People think of Dubai as the bling emirate, famous for flashy buildings, flashy cars, and flashy malls. We went to the Dubai Mall on Black Friday, it seeming like the nationally appropriate thing to do, but unlike the malls of the United States, none of these stores had “SALE” signs in the windows: full-price central, that’s where we were. And also unlike malls in the States, in this one, at 5:30, the call to prayer resounds through the entire place, the imam’s chants an odd counterpart to the expensive window displays.
We weren’t in the market for Pucci or Gucci…although I may have had a small moment inside the Laduree shop, just me and some salted caramel macaroons. But there were no witnesses and besides, those macaroons ain’t talking.
Mostly we were in the mall until it was time to go to up to the viewing platform of the Burj Khalifa (buying a timed ticket in advance means you avoid the long ticket line)–some of us in the family have a real thing for tall buildings.
So we wandered around—went to a great book shop and to the aquarium, and listened to the boys fume about how much things cost. They’d each been given 50 dirhams (about 15 bucks) to spend during their time in Abu Dhabi and the mall gave them a hard lesson in international economics: toys that at K-Mart cost ten dollars were thirty at the mall; the souvenirs at the top of the Burj were gold-plated replicas of the tower—for 600dhr. Liam was furious. “This is a stupid over-priced mall,” he announced loudly as we searched for the exit.
We needed to find a taxi stand, which we figured wouldn’t be hard to do…and in fact taxis were easy to find. Once we escaped from the mall.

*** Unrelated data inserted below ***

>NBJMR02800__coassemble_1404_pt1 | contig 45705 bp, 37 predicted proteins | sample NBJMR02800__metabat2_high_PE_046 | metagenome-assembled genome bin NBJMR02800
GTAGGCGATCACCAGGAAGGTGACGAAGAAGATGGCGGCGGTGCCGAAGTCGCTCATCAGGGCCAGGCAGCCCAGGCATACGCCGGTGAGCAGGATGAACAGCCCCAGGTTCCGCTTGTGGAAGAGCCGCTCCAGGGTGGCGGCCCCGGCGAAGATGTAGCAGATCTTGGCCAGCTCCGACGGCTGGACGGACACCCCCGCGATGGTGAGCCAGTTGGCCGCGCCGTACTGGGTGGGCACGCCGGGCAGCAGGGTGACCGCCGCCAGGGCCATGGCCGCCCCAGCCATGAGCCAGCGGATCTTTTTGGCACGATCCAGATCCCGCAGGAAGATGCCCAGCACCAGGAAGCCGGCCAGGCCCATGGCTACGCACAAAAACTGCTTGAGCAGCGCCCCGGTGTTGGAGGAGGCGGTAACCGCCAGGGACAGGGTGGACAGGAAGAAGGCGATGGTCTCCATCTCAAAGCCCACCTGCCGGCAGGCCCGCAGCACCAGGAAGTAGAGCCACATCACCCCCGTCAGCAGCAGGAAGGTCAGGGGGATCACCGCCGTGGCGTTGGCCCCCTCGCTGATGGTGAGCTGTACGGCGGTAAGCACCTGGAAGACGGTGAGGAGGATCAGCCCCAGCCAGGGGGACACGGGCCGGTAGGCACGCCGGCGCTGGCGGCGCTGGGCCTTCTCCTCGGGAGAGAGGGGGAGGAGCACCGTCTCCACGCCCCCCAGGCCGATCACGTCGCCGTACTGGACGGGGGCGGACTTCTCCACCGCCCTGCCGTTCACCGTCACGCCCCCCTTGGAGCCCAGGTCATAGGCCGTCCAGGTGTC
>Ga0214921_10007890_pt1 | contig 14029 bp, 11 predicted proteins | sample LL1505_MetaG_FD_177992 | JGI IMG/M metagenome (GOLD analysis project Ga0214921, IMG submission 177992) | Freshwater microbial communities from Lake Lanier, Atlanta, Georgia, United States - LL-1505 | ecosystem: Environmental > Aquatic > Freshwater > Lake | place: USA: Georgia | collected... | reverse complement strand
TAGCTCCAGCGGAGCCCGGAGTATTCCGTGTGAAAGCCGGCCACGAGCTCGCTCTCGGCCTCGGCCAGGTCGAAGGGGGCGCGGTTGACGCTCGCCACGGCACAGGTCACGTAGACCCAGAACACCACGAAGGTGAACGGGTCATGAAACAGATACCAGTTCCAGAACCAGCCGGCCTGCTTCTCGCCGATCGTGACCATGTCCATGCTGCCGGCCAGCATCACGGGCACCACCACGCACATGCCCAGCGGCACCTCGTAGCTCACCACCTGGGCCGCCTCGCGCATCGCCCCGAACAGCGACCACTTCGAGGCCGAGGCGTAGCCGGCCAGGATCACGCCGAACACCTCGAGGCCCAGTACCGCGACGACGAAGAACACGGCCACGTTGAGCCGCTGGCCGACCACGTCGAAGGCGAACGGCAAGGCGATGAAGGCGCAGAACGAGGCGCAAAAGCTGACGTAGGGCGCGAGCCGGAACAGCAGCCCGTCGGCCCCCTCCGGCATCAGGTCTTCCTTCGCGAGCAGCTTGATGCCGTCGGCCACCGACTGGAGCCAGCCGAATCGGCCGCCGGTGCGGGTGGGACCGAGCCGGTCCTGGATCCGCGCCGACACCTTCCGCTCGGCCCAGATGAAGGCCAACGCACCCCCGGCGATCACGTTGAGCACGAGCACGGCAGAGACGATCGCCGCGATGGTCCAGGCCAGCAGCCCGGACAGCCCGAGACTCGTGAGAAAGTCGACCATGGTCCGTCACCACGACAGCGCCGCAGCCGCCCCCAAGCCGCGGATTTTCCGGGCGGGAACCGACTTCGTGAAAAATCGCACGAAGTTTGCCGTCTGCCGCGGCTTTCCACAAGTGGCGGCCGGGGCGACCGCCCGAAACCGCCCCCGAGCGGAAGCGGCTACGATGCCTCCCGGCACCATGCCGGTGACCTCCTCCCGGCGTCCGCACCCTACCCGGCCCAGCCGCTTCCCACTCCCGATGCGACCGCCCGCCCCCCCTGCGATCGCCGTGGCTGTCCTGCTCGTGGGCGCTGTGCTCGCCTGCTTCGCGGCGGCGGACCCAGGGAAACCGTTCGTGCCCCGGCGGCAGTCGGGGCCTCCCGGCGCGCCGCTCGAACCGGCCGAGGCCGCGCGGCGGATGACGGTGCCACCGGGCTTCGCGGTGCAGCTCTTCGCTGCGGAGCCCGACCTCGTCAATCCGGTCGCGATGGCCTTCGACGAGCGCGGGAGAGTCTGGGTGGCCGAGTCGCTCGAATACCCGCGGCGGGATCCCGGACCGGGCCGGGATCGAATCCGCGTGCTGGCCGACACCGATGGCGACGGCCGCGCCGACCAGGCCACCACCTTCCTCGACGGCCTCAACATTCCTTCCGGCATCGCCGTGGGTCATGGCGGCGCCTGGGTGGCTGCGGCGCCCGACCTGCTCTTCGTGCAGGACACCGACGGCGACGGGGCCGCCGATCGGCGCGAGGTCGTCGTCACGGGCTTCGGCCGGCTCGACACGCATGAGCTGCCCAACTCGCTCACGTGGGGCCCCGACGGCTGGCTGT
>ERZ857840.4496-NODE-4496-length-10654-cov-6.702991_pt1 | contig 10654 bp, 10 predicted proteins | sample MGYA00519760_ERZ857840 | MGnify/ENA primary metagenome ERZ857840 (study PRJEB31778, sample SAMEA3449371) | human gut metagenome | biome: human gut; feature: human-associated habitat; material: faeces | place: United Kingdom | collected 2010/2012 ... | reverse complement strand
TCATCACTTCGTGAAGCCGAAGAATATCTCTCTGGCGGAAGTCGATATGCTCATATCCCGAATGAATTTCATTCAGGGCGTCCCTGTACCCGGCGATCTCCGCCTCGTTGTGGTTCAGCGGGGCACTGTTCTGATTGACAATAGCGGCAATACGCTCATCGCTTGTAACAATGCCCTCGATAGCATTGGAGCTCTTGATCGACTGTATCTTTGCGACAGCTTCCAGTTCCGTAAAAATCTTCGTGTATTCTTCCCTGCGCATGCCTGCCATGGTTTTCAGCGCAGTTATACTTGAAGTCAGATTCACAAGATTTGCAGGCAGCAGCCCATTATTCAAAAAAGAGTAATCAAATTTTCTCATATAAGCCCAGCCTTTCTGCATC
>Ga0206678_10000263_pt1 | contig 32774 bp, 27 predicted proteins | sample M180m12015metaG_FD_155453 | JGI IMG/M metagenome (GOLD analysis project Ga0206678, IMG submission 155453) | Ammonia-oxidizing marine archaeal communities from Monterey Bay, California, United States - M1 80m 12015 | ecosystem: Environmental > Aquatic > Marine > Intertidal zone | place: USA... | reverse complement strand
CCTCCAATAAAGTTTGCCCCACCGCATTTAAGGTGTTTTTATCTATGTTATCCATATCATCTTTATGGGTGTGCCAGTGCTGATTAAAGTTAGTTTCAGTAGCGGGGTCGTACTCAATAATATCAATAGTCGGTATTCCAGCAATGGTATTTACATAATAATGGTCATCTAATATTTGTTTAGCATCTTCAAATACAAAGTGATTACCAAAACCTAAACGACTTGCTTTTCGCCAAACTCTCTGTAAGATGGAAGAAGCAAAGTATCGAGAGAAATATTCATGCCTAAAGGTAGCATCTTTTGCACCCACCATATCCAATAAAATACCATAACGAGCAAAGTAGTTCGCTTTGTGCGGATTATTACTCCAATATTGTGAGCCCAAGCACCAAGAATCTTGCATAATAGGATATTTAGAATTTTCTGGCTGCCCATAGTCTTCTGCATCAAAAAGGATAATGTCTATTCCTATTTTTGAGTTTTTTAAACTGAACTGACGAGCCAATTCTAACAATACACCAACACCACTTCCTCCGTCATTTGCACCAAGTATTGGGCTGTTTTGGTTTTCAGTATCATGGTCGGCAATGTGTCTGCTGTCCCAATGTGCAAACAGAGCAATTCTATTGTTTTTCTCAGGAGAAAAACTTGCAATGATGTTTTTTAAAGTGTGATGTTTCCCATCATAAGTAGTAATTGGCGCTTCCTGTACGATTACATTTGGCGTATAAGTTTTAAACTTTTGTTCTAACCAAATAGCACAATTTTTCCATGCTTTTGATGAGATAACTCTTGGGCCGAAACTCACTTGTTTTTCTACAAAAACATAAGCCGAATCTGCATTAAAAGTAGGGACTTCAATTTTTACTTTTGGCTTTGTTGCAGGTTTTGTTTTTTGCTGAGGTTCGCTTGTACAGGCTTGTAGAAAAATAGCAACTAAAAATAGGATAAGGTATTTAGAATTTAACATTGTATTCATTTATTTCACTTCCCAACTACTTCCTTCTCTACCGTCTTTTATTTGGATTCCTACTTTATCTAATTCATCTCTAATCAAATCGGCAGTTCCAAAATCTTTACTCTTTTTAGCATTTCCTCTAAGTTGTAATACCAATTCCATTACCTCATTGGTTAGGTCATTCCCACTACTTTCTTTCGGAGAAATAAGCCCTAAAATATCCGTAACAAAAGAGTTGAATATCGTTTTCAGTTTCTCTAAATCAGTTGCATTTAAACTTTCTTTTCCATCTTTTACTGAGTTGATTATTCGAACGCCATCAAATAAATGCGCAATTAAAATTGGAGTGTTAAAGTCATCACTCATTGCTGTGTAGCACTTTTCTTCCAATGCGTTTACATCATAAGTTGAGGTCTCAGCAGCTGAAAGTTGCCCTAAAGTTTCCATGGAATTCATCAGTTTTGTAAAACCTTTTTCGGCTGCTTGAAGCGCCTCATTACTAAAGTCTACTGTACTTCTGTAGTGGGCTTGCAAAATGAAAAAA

One exit led only to the VIP Taxi stand. Not for us. We marched back through the mall (a ten-minute walk) only to find ourselves in the underground parking lot. Back into the mall. Up the escalator, across to the other side of the mall, down the escalator. No exit. Back into the mall, across in the other direction, down the escalator, up the escalator, into a hotel lobby, intending to exit through the hotel. Nope. Back into the mall, down the escalator to an elevator, outside—and finally, taxis! But not so easy – taxis aren’t allowed to stop at this end of the mall. Walk down the sidewalk, around the corner, back through a different part of the parking garage, across the driveway, join the crowd on the curb waiting for a cab.
It took us a half-hour to escape the mall. Husband and I sang the chorus to “Hotel California” during the entire twenty-minute cab ride to the Spice Souk: “Welcome to the Hotel California…you can check in any time you want, but you can never leave…”
Who even knew the Eagles had been to Dubai?